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Higher vs. lower haemoglobin threshold for transfusion in septic shock: subgroup analyses of the TRISS trial

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BACKGROUND: Using a restrictive transfusion strategy appears to be safe in sepsis, but there may be subgroups of patients who benefit from transfusion at a higher haemoglobin level. We explored if subgroups of patients with septic shock and anaemia had better outcome when transfused at a higher vs. a lower haemoglobin threshold.

METHODS: In post-hoc analyses of the full trial population of 998 patients from the Transfusion Requirements in Septic Shock (TRISS) trial, we investigated the intervention effect on 90-day mortality in patients with severe comorbidity (chronic lung disease, haematological malignancy or metastatic cancer), in patients who had undergone surgery (elective or acute) and in patients with septic shock as defined by the new consensus definition: lactate above 2 mmol/l and the need for vasopressors to maintain a mean arterial pressure above 65 mmHg.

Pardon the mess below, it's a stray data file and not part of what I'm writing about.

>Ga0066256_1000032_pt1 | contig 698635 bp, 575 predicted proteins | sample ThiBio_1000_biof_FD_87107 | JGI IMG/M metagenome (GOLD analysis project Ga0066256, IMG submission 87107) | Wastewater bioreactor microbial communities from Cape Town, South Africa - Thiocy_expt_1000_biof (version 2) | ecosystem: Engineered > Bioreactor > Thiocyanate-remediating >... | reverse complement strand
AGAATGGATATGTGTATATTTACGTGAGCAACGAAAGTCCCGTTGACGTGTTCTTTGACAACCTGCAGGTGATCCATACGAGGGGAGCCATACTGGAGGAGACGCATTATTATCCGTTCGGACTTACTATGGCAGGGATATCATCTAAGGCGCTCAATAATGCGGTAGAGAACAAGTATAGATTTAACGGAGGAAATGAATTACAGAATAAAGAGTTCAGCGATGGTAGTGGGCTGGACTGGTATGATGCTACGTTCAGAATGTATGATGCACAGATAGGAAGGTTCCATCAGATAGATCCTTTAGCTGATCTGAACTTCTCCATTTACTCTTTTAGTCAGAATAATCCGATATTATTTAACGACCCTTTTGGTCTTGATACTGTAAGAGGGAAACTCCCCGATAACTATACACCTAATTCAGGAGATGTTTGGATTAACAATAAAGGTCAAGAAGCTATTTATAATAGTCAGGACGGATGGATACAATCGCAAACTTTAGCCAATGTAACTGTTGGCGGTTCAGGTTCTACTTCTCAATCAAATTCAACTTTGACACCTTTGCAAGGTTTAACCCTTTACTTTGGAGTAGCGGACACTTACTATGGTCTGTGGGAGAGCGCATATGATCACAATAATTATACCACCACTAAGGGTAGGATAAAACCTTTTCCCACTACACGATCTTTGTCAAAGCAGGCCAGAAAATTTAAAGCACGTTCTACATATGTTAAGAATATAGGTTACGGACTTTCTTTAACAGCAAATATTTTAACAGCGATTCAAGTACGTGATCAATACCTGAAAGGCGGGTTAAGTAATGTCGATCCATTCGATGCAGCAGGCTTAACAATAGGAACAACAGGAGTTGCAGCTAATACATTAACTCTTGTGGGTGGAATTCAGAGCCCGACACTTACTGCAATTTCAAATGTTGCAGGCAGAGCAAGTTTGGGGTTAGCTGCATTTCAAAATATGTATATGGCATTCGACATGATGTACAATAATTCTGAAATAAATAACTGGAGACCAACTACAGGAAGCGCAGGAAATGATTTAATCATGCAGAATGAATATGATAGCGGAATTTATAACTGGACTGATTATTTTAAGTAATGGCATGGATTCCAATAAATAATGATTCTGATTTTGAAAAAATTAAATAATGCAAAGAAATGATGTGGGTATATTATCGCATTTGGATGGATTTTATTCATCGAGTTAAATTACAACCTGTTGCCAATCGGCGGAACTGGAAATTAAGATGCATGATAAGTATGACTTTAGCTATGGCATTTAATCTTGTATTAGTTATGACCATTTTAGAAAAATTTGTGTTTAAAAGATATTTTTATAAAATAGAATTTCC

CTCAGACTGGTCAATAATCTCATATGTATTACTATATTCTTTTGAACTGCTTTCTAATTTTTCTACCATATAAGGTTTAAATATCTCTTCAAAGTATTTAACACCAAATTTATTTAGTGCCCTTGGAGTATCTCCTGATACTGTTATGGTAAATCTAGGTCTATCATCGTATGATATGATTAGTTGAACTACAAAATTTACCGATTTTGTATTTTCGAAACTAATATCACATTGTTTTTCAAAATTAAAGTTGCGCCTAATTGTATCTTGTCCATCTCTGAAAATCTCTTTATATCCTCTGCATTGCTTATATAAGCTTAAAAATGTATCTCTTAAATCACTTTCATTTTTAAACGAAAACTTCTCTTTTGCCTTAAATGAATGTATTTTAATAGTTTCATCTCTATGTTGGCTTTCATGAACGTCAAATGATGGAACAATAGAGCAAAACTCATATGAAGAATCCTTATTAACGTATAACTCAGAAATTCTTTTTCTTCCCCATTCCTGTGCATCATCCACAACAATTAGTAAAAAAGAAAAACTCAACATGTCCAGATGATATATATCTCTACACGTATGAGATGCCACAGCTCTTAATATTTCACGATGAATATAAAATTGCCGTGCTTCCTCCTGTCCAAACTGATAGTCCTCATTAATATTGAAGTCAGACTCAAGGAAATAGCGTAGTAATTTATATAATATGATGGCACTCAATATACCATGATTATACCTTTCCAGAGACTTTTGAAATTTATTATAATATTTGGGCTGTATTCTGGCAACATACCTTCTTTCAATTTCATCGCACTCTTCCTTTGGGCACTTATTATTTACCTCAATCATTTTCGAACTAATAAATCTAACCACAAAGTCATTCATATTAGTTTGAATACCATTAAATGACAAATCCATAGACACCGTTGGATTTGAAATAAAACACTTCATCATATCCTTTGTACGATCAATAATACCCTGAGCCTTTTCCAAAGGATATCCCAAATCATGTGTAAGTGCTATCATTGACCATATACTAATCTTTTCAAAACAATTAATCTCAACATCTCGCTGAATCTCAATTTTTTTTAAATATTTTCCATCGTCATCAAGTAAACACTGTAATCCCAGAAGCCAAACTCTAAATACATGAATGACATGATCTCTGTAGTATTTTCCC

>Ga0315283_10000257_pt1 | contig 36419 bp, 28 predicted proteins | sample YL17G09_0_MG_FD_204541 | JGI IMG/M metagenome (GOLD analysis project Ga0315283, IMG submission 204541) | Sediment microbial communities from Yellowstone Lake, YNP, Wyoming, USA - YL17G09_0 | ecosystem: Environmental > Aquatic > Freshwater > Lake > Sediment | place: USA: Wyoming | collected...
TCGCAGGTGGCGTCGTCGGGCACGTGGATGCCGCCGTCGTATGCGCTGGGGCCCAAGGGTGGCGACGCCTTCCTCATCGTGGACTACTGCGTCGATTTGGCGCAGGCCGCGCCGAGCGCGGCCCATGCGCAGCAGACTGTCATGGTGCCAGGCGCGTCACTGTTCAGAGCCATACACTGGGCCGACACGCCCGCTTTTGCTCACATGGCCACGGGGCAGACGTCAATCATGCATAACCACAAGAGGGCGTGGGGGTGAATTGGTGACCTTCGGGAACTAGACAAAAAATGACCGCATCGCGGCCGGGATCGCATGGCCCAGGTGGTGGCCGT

RESULTS: The baseline characteristics were mostly similar between the two intervention groups in the different subgroups. There were no differences in the intervention effect on 90-day mortality in patients with chronic lung disease (test of interaction P = 0.31), haematological malignancy (P = 0.47), metastatic cancer (P = 0.51), in those who had undergone surgery (P = 0.99) or in patients with septic shock by the new definition (P = 0.20).

CONCLUSION: In exploratory analyses of a randomized trial in patients with septic shock and anaemia, we observed no survival benefit in any subgroups of transfusion at a haemoglobin threshold of 90 g/l vs. 70 g/l.

TidsskriftActa anaesthesiologica Scandinavica
Sider (fra-til)166-175
StatusUdgivet - feb. 2017

ID: 49283011